- There are many other moments of Trumpian bluster, such as his yelling at the Australian prime minister during an official phone call, or his threatening to send troops across the Mexican border during a call to the president of Mexico. All of this might reinforce his image as a tough guy, but in the political and diplomatic world that now holds him in a spotlight, he starts to remind people of other past cases of bullies in power, most of whom happen to be fascists of the 1920s and 1930s.
A shift in protest personnel
As a result of Trump’s bravado, there has been a rapid shift in public activism from the right to what in the US passes for the “left”. Just as is the case with the populist Republicans, there is a segment of the Democratic Party base that feels disenfranchised. Some of them tried to do something about this by backing Bernie Sanders. But that was unsuccessful. However, with Trump’s victory, right-wing populism abated, and almost immediately, it was replaced by the inchoate mass of “left” populists you see hitting the streets today. It is the Sanders folks plus a whole array of special interest groups who feel very threatened by an empowered right. There is no reason to believe that the anti-Trump array is going to be intimidated and give up. Indeed, the left activists’ challenge is to coalesce into a real united front.
That should be made easier if Trump stays true to form, lurching from one outrageous move to another. And all the signs point down that road. The “so-called president” has ratcheted up his deportation efforts, allowing individual immigration officials discretion to go after any immigrant without proper documentation no matter of what age or the length of time they have been here. This is the equivalent of giving an army open-ended marching orders, and it is bound to result in abuses of power. He has begun his wall project for the southern border – an effort modelled after Israel’s infamous and illegal “separation” (aka apartheid) wall”. He has begun the gutting of environmental and consumer safety regulations, a move which will poison the air and water for the sake of greater corporate profit. He has started to deregulate the banks – a strategy that, historically, has always eventually led to economic crisis. And, of course, attacking abortion and LGBT rights is also on his agenda. There is enough here to keep millions agitated for at least the next four years.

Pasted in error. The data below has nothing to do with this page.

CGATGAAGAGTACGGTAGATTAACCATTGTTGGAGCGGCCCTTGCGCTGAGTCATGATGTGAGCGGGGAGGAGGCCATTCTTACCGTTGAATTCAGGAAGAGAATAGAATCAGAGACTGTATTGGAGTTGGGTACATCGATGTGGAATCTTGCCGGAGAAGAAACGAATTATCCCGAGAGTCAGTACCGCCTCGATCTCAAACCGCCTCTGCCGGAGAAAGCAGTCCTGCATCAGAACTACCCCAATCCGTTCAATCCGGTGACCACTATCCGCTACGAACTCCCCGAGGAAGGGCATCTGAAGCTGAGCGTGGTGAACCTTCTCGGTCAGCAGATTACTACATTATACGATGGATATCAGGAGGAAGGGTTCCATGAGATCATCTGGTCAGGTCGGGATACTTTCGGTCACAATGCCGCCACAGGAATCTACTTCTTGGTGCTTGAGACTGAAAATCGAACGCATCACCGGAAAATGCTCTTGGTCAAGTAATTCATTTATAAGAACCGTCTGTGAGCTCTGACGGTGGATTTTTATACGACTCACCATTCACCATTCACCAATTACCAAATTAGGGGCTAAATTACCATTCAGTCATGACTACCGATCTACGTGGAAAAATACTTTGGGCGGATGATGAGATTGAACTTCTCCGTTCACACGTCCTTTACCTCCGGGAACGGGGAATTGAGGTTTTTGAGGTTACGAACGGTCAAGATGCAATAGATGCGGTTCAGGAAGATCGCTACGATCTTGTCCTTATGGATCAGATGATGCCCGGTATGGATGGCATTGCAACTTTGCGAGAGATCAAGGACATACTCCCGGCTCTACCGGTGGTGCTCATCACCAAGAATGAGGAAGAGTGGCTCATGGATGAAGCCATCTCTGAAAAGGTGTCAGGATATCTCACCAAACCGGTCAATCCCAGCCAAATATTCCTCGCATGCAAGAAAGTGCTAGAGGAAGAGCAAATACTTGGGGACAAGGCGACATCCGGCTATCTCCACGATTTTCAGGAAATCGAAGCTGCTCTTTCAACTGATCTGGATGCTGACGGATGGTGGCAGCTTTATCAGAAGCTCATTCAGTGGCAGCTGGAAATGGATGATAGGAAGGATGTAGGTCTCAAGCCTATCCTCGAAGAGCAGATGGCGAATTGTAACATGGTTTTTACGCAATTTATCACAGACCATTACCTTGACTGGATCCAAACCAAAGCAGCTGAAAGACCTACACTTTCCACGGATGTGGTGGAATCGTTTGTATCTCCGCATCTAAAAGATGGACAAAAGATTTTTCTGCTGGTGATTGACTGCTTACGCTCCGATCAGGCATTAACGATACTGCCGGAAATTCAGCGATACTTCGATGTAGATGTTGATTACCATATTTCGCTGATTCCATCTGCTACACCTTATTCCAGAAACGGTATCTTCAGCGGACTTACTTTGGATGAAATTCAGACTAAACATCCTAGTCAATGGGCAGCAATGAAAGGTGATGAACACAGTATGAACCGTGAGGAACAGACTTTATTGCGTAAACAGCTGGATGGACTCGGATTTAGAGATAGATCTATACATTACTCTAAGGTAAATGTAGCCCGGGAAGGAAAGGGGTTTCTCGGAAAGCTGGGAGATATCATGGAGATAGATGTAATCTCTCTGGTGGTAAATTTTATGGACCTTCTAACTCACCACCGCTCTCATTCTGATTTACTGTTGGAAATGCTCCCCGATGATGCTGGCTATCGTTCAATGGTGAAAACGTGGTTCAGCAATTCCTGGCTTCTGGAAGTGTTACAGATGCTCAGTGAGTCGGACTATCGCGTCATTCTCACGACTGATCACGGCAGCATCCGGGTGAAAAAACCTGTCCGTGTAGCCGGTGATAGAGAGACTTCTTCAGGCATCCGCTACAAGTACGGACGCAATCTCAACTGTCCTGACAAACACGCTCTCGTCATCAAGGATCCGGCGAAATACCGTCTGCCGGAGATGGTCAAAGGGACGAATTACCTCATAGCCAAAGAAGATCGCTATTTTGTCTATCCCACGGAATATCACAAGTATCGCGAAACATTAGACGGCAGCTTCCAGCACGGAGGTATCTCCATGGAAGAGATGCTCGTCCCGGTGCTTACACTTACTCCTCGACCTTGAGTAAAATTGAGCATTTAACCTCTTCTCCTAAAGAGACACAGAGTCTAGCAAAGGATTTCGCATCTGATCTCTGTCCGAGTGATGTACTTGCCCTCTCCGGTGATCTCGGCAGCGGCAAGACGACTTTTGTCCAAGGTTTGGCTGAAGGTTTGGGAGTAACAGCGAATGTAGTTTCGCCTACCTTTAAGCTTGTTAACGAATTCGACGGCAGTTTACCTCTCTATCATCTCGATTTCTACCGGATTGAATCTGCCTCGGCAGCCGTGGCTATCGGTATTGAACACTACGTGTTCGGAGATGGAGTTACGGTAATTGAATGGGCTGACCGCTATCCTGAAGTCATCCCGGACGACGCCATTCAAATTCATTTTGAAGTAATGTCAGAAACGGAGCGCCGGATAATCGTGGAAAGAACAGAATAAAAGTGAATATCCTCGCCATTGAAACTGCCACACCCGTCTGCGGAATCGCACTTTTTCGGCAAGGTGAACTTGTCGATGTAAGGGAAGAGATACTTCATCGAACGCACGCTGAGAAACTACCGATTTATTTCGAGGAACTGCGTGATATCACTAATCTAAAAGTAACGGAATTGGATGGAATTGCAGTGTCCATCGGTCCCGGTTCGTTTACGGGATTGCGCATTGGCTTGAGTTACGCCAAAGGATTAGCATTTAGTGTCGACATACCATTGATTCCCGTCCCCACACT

Opportunities and risks
Thus, even though we are still early in his administration, there is no sign that anyone can control the president’s addiction to gaffes. He is an immature, thin-skinned egotist, and in the end, this may well cost the Republicans dearly.
However, one does have to give President Trump his due. He has a really exceptional ability to stir up the American political scene. For progressives such agitation creates opportunities and risks. There is now an opportunity for a truly united front of progressives that can reform the Democratic Party and give us, in the near term, a viable alternative to the manic chief executive and right-wing radicals now occupying the White House. On the other hand, there is the risk that the apparatchiks who now control the Democratic Party will misread their situation. They might well fail to understand the meaning of the Tea Party movement’s capture of the Republican Party, and resist meaningful reform of their own party. If they can get away with this, it will leave the progressives without a political home. That will make reclaiming a progressive future much harder and the reign of the right much longer. We will have to wait and see.